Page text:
Status: Endangered, FWS
Listed by FWS: December 2, 1970
Family: Psittacidae (Parrot)
Description: Green and yellow parakeet with dark green feathers, hooked beak, and yoke-toed feet.
Habitat: Rain forests of northeastern Brazil.
Reproduction: Clutch size of six eggs.
Threats: Illegal poaching and collection, dam and highway construction.
Range: Brazil (Parta and Maranhao)
The Golden parakeet, Aratinga guarouba, is a spectacularly colored green and yellow bird. The body is covered with yellow plumage accented by dark green flight feathers and outer wing coverts. It has a hooked beak in which the upper mandible is curved downward and the bottom mandible is smaller, fitting under the upper.
A. guarouba is gregarious and can be found in groups. Altercations between foreign intruders are first contended with by the use of the beak, which can inflict a great deal of damage. This species also is known to lay down a set of appeasing postures, such as a sleeping position, or by hiding its beak. Disputes between parakeets are usually met with a series of poses. Sex is initiated by bowing head, pumping, hopping, wing flicking and flapping, tail wagging and strutting. Cocks may also raise their head feathers. If the female is physiologically set for copulation and she is enticed by the male, she will crouch over a perch with her wings and tail raised. Copulation may last up to 90 seconds at which time the female threatens the male.A. guarouba lays up to six eggs at a time and the female is responsible for incubation.A. guarouba is also known as the Golden conure. This species is also called the Queen of Bavaria's conure.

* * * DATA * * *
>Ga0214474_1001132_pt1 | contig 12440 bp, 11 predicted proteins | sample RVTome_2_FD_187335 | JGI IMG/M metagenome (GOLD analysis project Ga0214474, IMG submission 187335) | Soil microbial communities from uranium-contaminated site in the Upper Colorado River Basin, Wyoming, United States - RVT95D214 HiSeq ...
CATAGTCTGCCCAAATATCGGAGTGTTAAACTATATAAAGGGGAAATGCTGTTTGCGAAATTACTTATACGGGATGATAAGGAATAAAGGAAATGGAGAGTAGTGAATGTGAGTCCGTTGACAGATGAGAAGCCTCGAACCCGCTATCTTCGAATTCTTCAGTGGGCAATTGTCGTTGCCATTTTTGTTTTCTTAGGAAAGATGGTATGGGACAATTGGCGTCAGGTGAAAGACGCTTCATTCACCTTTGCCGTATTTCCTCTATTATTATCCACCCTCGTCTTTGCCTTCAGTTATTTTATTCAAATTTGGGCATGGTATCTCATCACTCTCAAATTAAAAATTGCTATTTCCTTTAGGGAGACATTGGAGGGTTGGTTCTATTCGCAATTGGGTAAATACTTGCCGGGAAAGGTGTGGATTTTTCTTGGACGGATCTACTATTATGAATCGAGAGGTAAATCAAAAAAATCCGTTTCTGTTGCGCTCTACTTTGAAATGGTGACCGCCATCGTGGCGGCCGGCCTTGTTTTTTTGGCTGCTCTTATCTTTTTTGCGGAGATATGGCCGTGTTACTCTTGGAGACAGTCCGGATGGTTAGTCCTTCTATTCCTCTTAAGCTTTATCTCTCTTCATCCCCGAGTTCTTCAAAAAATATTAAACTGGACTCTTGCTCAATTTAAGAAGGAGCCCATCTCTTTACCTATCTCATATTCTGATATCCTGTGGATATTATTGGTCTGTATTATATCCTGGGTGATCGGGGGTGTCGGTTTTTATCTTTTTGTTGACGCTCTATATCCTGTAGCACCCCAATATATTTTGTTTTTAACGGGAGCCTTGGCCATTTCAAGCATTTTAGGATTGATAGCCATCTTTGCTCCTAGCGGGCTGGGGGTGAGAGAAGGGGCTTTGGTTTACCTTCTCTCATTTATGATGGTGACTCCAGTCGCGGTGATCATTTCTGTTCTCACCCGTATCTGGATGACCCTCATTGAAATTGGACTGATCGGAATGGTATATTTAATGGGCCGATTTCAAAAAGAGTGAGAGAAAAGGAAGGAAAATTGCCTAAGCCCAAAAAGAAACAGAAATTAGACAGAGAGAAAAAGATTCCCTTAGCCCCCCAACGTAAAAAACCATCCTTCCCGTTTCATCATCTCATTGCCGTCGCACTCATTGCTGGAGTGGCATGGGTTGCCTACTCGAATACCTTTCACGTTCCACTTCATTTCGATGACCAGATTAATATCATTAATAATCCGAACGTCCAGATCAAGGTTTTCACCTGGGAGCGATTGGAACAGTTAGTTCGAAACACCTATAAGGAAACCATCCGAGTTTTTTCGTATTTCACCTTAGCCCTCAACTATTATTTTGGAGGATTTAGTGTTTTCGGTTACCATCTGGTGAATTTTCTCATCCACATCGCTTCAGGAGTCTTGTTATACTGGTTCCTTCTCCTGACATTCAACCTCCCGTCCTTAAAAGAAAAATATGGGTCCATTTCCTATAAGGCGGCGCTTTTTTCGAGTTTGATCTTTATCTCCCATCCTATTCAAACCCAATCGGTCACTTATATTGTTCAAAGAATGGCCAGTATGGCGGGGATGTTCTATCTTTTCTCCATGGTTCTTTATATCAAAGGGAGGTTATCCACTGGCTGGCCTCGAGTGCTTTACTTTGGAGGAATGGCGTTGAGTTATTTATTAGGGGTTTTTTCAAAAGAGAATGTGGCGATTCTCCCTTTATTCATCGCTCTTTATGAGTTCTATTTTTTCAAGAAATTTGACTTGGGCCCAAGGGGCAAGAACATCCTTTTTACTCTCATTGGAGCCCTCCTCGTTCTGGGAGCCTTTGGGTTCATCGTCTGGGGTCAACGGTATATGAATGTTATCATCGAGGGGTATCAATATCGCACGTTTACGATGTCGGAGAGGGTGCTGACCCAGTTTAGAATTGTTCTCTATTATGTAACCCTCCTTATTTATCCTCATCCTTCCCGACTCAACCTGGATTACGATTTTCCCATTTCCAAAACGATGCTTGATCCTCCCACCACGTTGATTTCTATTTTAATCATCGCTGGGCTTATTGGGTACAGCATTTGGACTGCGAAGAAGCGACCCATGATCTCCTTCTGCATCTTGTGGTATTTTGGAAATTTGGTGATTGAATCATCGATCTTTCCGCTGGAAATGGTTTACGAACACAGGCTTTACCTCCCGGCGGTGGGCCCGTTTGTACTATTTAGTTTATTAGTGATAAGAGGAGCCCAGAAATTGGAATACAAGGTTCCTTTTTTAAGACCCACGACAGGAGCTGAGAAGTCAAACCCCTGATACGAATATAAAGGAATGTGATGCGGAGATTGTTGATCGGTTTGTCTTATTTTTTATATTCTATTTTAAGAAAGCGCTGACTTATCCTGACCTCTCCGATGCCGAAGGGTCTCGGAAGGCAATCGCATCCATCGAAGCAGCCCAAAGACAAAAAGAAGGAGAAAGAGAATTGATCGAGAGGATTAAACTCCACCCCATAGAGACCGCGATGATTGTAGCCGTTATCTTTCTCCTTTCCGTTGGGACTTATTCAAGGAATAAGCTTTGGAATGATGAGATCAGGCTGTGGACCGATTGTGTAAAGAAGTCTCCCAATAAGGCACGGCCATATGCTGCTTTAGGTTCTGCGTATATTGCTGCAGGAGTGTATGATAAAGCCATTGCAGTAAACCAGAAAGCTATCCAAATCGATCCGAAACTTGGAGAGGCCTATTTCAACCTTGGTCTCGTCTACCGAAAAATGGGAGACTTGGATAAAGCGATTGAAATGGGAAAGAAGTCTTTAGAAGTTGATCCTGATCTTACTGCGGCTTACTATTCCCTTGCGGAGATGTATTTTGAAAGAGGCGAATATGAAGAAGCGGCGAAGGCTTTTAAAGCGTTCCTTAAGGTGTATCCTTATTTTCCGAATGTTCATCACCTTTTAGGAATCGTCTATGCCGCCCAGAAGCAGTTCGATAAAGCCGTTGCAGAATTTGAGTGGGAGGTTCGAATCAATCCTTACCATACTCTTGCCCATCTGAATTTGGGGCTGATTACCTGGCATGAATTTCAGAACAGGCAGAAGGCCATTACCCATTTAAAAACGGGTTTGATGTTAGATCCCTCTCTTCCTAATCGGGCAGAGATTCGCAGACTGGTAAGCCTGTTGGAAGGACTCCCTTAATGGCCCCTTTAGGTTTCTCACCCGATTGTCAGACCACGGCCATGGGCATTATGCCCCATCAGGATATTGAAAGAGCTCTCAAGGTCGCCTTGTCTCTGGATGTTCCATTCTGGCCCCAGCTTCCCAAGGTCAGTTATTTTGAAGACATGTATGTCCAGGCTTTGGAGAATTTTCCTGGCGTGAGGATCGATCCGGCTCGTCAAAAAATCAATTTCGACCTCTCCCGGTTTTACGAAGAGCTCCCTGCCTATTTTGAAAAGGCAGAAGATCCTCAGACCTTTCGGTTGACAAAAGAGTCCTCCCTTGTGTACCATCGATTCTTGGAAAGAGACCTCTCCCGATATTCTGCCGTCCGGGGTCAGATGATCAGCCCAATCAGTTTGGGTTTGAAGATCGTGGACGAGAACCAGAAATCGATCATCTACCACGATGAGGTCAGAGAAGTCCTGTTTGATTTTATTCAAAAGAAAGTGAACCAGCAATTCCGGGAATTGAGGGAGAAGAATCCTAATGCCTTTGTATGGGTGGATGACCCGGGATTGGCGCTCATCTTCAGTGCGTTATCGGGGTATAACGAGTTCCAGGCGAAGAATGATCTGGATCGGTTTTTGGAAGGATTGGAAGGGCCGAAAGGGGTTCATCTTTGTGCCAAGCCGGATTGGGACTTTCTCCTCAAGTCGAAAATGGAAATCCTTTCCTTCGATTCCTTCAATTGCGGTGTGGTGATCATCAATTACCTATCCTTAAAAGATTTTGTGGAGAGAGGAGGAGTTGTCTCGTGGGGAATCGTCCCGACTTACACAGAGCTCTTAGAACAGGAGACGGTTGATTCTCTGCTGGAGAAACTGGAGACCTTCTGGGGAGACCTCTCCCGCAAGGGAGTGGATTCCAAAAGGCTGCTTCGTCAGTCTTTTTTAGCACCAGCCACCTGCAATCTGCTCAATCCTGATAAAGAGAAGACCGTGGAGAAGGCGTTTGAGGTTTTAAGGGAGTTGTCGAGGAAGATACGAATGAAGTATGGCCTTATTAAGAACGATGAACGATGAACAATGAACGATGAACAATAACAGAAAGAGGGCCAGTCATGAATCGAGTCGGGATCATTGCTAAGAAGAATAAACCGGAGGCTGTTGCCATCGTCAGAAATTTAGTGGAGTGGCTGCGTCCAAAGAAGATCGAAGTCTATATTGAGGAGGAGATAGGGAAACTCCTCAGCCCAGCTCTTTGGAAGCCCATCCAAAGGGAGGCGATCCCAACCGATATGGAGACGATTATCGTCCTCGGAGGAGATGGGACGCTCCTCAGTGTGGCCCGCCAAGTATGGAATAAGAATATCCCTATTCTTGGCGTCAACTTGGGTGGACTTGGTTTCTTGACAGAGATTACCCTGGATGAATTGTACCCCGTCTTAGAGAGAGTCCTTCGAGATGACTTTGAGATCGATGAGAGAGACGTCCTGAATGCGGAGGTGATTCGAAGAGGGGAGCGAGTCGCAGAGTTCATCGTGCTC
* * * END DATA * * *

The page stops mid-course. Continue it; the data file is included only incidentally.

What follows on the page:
A. guarouba inhabits the rainforests of Northeastern Brazil.
This species' past and present distribution is from Parta and Maranhao of northeastern Brazil.
Collection of the species to fill a demand for cage-birds was the primary
contributor to A. guarouba's rare status. In fact
International trade in the golden parakeet is prohibited by CITES. It is a protected species in Brazil, but there is much illegal collecting for the lucrative pet trade and its rainforest habitat is rapidly disappearing. Conservation of this species requires the strict prohibition of wild captures, and the protection of large tracts of its essential natural habitat. The golden parakeet breeds well in captivity, and this may eventually be taken advantage of to provide birds for release to supplement the increasingly sparse wild populations.
Source: Beacham's Guide to International Endangered Species, Gale Group. 2001.